Recent institutional investment activity in Canada’s oil patch has thrown the spotlight back on to what had become a relatively ignored sector. The key driver of this institutional interest was the recent spike in the price of crude. This caused many of the key players in Canada’s unconventional oil sands industry to appear undervalued. But despite this renewed interest, it is Canadian small-cap light oil producer Whitecap (TSX:WCP) that continues to standout and offer superior value for investors.
Strong strategic vision continues to build value for shareholders
What makes Whitecap stand-out from other Canadian oil companies is its strategy of acquiring high netback, low decline rate conventional light oil assets that appear undervalued and then optimizing those assets. It does this in preference to spending considerable sums on exploration leaving it less vulnerable to funding shortfalls and liquidity issues.
Typically the company only acquires those assets that complement its existing assets and are value accretive. It then seeks to optimize capital and operating efficiencies, while reducing costs and boosting production.
The success of this strategy can be seen by Whitecap’s proved and probable oil reserves compound annual growth rate of 76%. Production has also grown for the last five successive quarters, to be 17,910 barrels of oil daily at the end of the second quarter 2013, which is a 32% increase year-over-year.
Recent acquisitions will sustain the company’s growth trajectory
Already in 2013 Whitecap has closed two acquisitions, acquiring Invicta Energy Corp for $60.2 million in April 2013 and a Dodsland Viking light oil asset in the second quarter of 2013 for $110 million. The acquisition of both of these assets increases Whitecap’s production potential by 1,400 barrels of oil daily and bodes well for continued production growth through the remainder of 2013 and into 2014.
These acquisitions have also boosted Whitecap’s proven and probable reserves by over three million barrels of oil and should yield further reserves growth as the company optimizes those assets.
The focus on light oil continue to reap benefits
One stand-out feature of Whitecap is the company’s focus on light oil assets rather than investing in Canada’s more prolific oil sands assets. Allowing Whitecap to receive a higher average realized price per barrel of oil than those Canadian companies that rely upon oil sands for the majority of their production. This is because Canadian light oil trades at a lower discount against West Texas Intermediate than Canadian heavy oil and bitumen.
For the second quarter 2013 Whitecap’s light sweet crude averaged a discount of $3.85 per barrel against its benchmark price for West Texas Intermediate. Whereas Western Canadian Select heavy oil — a blend of bitumen with diluents and conventional light crude — typically trades at a discount of around $26 per barrel against West Texas Intermediate.
Typically, light oil assets also have a lower supply costs per barrel of crude than oil sands. This is especially the case when an upgrader is used in oil sands production to convert bitumen to synthetic crude, which generally is discounted by 90 cents per barrel against the price of West Texas Intermediate.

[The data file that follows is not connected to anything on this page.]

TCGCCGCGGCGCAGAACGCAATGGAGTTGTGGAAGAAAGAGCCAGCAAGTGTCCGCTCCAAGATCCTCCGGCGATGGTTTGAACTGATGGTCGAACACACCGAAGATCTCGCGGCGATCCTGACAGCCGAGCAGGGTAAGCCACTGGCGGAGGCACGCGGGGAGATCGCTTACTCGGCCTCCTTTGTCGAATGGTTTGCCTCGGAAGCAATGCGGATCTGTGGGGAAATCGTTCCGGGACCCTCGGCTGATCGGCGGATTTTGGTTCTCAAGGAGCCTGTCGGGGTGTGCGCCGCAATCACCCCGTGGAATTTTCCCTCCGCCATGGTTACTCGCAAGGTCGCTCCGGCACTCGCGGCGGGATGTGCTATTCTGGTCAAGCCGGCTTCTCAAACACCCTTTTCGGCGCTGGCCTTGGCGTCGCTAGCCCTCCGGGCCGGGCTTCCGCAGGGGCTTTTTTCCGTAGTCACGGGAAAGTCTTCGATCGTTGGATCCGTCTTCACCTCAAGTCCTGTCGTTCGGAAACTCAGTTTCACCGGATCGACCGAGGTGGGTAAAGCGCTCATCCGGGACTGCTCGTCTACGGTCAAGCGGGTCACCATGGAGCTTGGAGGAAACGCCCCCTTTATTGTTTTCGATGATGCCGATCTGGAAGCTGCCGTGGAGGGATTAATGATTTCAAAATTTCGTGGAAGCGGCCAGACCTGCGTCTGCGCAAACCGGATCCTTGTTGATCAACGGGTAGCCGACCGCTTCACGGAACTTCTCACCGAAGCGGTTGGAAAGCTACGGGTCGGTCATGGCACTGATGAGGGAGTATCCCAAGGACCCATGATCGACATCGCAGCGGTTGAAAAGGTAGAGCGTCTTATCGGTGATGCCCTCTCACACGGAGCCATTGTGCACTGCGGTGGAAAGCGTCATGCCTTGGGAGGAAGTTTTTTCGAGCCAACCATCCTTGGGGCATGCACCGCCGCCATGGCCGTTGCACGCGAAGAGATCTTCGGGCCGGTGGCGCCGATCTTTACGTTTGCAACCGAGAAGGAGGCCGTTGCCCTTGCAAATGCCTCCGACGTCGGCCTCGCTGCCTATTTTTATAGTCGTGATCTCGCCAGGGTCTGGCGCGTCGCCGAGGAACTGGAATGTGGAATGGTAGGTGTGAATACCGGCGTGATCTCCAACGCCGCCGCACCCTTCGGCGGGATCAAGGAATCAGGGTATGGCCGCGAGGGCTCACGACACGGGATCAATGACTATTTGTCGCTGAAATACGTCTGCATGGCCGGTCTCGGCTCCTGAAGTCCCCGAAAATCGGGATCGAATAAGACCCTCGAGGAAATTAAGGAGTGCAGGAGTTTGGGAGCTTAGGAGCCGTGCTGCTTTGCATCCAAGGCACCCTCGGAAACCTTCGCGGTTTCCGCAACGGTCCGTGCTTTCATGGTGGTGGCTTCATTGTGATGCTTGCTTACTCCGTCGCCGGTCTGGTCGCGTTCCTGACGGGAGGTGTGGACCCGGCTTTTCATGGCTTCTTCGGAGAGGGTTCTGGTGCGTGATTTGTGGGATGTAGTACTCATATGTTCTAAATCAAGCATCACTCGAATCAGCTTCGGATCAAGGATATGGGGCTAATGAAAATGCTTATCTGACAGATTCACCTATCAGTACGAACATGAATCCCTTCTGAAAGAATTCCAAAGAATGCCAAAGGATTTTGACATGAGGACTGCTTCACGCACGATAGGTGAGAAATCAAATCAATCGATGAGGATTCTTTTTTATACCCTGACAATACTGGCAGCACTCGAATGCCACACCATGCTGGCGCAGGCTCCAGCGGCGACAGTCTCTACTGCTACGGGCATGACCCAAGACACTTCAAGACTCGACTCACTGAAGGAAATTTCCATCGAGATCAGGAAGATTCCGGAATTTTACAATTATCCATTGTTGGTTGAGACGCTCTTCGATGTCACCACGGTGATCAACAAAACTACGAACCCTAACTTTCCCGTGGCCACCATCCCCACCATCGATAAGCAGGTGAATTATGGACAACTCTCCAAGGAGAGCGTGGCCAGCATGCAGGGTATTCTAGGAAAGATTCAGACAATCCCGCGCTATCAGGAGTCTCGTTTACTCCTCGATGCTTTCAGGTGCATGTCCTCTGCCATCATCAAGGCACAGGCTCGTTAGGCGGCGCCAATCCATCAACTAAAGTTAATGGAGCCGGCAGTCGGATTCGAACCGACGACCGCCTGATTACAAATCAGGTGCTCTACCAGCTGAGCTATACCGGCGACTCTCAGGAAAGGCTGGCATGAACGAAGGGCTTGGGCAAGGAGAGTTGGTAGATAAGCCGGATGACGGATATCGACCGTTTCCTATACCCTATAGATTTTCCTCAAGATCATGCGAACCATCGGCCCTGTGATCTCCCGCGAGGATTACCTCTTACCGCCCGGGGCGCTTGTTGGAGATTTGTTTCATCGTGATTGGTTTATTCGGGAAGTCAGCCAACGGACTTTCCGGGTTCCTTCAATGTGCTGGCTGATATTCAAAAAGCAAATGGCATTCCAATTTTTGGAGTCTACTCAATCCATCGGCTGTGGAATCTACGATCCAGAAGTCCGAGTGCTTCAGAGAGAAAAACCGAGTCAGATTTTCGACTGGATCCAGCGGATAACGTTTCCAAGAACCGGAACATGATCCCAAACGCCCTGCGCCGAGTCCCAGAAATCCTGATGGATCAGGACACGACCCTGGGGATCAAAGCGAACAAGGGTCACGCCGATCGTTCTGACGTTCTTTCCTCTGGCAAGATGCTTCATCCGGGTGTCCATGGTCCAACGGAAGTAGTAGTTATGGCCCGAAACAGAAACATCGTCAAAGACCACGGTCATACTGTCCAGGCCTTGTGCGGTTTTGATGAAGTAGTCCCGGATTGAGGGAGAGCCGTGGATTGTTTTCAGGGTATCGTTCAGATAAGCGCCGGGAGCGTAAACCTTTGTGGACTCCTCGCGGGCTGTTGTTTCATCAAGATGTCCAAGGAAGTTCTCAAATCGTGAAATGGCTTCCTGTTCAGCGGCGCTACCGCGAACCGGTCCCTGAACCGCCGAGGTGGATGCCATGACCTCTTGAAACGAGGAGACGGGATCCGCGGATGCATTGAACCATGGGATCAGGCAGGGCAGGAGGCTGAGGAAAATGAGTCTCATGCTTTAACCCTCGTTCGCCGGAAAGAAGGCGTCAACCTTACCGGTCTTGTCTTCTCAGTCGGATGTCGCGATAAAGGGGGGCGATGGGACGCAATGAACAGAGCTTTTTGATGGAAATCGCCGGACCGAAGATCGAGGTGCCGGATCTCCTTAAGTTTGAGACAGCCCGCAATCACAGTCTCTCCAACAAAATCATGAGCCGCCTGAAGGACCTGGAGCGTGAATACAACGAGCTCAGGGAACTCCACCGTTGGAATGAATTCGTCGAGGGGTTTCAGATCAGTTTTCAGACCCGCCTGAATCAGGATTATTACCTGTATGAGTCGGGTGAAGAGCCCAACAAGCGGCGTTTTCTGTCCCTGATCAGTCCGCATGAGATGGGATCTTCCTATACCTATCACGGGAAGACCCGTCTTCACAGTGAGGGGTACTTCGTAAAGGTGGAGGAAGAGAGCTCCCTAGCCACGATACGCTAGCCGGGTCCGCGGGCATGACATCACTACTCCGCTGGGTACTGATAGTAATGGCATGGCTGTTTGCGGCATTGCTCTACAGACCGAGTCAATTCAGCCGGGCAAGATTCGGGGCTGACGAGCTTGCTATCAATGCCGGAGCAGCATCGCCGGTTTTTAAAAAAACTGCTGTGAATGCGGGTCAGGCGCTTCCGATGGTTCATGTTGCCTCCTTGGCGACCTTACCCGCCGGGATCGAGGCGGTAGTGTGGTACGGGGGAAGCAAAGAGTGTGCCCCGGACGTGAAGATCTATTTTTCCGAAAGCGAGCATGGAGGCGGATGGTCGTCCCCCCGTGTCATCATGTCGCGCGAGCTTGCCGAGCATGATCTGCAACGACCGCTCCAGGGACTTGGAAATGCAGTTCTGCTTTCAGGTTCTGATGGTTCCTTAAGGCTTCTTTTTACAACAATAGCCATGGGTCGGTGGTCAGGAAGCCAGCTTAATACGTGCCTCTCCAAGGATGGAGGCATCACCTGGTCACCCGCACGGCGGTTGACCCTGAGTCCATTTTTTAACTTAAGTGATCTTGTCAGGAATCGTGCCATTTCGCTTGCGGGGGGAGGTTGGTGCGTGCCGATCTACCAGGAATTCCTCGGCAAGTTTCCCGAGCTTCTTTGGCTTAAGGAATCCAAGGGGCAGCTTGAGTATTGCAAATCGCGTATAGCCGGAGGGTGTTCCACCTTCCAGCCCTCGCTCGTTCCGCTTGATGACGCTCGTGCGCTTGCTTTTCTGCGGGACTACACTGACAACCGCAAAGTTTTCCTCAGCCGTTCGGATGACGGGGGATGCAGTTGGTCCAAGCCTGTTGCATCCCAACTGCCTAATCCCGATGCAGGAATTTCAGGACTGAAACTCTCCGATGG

This in turn allows Whitecap to make a higher profit margin, particularly when it is considered that the development costs associated with light oil assets are typically lower than those associated with oil sands assets.
Solid dividend yield rewards investors
Another key aspect of Whitecap’s strategy to unlock value and reward shareholders is its recently instituted dividend payment policy. In January of this year, Whitecap commenced paying a monthly dividend of five cents per share, giving the company an impressive annualized dividend yield of around five percent.
This is a somewhat surprising undertaking for a junior oil producer and it is relatively unheard for similarly sized companies to pay a dividend. Normally companies of this size use all of their free cash flow for exploration.
Whitecap’s yield is superior to many of its larger Canadian peers as illustrated by the table below.
Annualized Dividend Yield
|Canadian Natural Resources||
Based on Whitecap’s current financial performance, it is expected that this dividend yield will remain sustainable and reward those investors seeking a steady income stream along with exposure to Canada’s oil patch.
Foolish bottom line
Whitecap appears attractive for a number of reasons. But it is its strategy of acquiring and optimizing undervalued light oil assets along with paying a solid dividend yield of five percent that makes it standout. As a result Whitecap is able to sustain a growth trajectory that is the envy of many similar sized companies, while reducing the risks associated with high cost exploration activities.
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Fool contributor Matt Smith does not own shares of any of the companies mentioned at this time. The Motley Fool has no positions in the stocks mentioned at this time.